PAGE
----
Editor’s note: This article was signed by multiple authors with a stake in the St. Paul Public Schools. They are listed below.

As a diverse group of St. Paul parents, grandparents and students who are eager to see effective equity and improved results, we are encouraged by the recent school board budget and personnel decisions. A new board majority was elected in November 2015, reflecting widespread frustrations. Outgoing Superintendent Valeria Silva and former Board Member Jean O’Connell failed to fully acknowledge this election. They misunderstood the role of an elected school board, especially in a district with declining enrollment.

Moving ahead, we need better planning, implementation, evaluation and public reporting. Families and students, along with educators, should be included in these efforts.

We look forward to the board’s focus on these issues:

1) Increased enrollment: Over the last six years, Minnesota Department of Education (MDE) statistics show that the number of students living in St. Paul but going to suburban or charter public schools increased from 9,149 in 2009-10 to 13,429 in 2015-16. Two-thirds are students of color from low-income families. These 13,000 students represent more than $100 million a year in lost revenue for the St. Paul School District. Moreover, district administrators recently revised the anticipated 2016-17 enrollment decline from about 100 to more than 500 students.

2) Improved results with students: Despite an annual district budget of nearly $600 million, MDE statistics show that achievement gaps measured by test scores are flat or have increased, depending on which groups are compared. Graduation rates increased in part, because, as of 2013, students no longer were required to pass statewide reading and writing tests. Some teachers reported pressure to pass students, regardless of their performance.

3) More-effective equity initiatives: Seeking to reduce achievement gaps, the former board spent millions on equity consultants and conferences. Training often was not specific enough on research-based teaching strategies. Some students and faculty members described disrupted classrooms, which added to declining enrollment. Moving students with special needs and English-language learners into mainstream classes sometimes worked. Sometimes it failed, because there wasn’t enough support for students. Some rightly challenged white privilege and racial disparities. The district needs more-effective ways to deal with this. It must follow up on several community and student requests for a more-inclusive curriculum. We’re encouraged by restorative-justice initiatives. Combining classroom work with community service, such as Gordon Parks High School’s terrific elders research project, helps improve skills and makes school more engaging.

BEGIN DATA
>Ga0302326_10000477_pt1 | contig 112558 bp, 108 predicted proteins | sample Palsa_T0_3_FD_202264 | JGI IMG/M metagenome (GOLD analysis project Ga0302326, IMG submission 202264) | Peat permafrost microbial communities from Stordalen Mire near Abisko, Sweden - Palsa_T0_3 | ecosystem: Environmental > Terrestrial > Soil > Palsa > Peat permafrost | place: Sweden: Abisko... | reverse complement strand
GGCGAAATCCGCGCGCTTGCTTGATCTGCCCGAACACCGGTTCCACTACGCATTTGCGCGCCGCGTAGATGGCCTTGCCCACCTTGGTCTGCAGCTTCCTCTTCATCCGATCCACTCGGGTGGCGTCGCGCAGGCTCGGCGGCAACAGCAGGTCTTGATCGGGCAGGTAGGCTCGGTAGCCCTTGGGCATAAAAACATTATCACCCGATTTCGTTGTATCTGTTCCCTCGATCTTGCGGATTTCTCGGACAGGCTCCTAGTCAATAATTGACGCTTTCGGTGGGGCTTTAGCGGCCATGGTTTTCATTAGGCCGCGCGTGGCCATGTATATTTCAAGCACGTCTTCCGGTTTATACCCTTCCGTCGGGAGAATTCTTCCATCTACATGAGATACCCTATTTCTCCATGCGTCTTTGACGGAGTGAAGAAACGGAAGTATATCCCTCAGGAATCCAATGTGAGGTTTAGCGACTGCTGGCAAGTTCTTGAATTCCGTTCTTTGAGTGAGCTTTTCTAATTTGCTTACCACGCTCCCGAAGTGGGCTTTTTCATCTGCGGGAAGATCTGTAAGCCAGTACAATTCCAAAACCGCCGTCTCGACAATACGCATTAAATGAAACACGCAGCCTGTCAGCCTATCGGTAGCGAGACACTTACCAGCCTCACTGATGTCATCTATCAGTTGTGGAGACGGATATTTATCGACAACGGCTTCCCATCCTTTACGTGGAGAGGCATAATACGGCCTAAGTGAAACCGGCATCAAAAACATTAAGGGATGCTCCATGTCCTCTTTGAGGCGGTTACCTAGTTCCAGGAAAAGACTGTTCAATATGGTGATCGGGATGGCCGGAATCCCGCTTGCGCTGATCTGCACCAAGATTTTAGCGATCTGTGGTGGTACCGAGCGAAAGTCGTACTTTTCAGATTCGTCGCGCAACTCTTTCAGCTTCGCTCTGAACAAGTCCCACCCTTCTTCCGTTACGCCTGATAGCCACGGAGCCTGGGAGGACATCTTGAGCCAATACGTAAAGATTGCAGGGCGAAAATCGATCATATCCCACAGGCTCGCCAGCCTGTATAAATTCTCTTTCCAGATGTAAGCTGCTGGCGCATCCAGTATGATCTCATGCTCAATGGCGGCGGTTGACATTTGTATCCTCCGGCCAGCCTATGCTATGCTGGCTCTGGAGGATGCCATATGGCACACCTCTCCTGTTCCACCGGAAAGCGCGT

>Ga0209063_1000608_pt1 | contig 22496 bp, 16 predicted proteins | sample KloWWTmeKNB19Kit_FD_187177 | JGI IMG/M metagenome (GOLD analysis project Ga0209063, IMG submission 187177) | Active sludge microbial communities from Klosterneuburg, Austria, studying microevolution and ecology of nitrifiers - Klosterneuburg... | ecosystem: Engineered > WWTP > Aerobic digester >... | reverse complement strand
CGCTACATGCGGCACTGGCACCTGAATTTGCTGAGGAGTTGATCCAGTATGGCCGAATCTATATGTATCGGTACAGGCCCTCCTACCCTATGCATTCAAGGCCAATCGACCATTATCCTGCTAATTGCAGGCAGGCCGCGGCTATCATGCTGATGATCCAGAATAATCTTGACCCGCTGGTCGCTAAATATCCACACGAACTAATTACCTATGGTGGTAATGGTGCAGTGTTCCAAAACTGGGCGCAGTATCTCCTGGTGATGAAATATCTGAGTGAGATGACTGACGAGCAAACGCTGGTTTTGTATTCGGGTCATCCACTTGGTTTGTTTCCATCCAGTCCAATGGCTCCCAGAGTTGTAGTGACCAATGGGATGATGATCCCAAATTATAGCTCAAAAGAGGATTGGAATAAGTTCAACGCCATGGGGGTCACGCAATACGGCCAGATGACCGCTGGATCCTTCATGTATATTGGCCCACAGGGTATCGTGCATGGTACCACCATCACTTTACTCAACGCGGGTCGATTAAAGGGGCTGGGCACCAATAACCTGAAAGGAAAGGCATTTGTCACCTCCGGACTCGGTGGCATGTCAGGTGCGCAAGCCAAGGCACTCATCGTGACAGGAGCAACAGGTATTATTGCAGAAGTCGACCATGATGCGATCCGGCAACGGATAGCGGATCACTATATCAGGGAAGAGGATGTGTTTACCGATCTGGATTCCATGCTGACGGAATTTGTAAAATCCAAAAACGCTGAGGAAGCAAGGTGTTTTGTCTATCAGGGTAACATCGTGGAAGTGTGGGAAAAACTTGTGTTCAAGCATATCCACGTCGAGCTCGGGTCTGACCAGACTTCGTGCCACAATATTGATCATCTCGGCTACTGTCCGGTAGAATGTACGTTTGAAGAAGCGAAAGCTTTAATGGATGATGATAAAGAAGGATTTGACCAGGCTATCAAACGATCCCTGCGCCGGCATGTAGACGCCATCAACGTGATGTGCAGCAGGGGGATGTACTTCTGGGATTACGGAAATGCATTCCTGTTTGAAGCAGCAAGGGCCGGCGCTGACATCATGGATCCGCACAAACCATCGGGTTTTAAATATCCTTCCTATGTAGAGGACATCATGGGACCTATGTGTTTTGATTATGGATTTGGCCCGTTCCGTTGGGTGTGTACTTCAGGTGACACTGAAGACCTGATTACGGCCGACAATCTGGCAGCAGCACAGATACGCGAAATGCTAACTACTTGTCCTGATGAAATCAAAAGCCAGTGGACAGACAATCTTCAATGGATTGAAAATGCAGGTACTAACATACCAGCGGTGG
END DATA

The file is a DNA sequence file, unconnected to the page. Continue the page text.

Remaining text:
4) Budgets reflecting district priorities: Widespread requests for new priorities from parents and community members produced the new board majority. However, this spring, Silva recommended $7 million in school cuts and, essentially, one cut in administration: a person who was retiring. About 200 students, parents, grandparents and community members demonstrated in May, challenging Silva. We discussed waste and duplication found after hundreds of hours of studying budget documents. For example, despite the superintendent’s contract naming her CEO, the district has a second CEO making over $200,000 a year, with salary and benefits. The district had six assistant superintendents, while the slightly larger Anoka-Hennepin District employs three.

Six of seven board members discussed budgets with us. O’Connell (who recently resigned) refused.

The senior leadership repeatedly and sometimes rudely lectured new board members when they kept commitments to voters, such as returning money to schools — especially for music, art and science programs with huge benefits for students. The board understood this, despite Silva’s demands to retain highly paid, ineffective central office staff.

5) Greater openness: For five years, the district refused to release information, despite repeated requests. Two examples: No systematic evidence was provided about mainstreaming’s effectiveness. No data have been released from interviews of families leaving the district. Some families who’ve left report not being asked why. Sometimes Silva used a blame game — blaming parents for not promoting schools, blaming the teachers union contract and Legislature’s commitment. The central problem was leadership.

St. Paul residents want a reduction in the achievement gap, effective equity and safe schools. Given her real commitment to students, we hope Silva will decline much of the approximately $780,000 that she’d receive from an outrageous three-year contract the previous board unwisely gave her in 2015.

Now, thanks to school board decisions, the St. Paul Public Schools can move forward to more effectively serve students and families.

 

The authors include parents and grandparents of students in the St. Paul Public Schools and a 2015 graduate. They are: Nancy Jane and John Bitenc, Melissa Dangaran, Faith Dietz, James Farnsworth, Monica Haas, JoAnn and Joe Nathan, Jane Sommerville, Katie Sterns and Oredola Taylor.